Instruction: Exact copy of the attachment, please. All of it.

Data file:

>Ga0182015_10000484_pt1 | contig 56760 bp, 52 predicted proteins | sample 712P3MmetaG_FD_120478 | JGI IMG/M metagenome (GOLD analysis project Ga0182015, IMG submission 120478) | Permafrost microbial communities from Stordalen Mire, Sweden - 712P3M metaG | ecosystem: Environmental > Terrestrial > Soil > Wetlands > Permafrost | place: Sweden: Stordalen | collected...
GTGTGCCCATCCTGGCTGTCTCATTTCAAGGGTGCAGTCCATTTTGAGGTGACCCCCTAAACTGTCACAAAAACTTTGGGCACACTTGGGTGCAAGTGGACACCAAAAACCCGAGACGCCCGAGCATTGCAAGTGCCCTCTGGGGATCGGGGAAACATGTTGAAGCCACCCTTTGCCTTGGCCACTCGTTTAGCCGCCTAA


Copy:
>Ga0182015_10000484_pt1 | contig 56760 bp, 52 predicted proteins | sample 712P3MmetaG_FD_120478 | JGI IMG/M metagenome (GOLD analysis project Ga0182015, IMG submission 120478) | Permafrost microbial communities from Stordalen Mire, Sweden - 712P3M metaG | ecosystem: Environmental > Terrestrial > Soil > Wetlands > Permafrost | place: Sweden: Stordalen | collected...
GTGTGCCCATCCTGGCTGTCTCATTTCAAGGGTGCAGTCCATTTTGAGGTGACCCCCTAAACTGTCACAAAAACTTTGGGCACACTTGGGTGCAAGTGGACACCAAAAACCCGAGACGCCCGAGCATTGCAAGTGCCCTCTGGGGATCGGGGAAACATGTTGAAGCCACCCTTTGCCTTGGCCACTCGTTTAGCCGCCTAA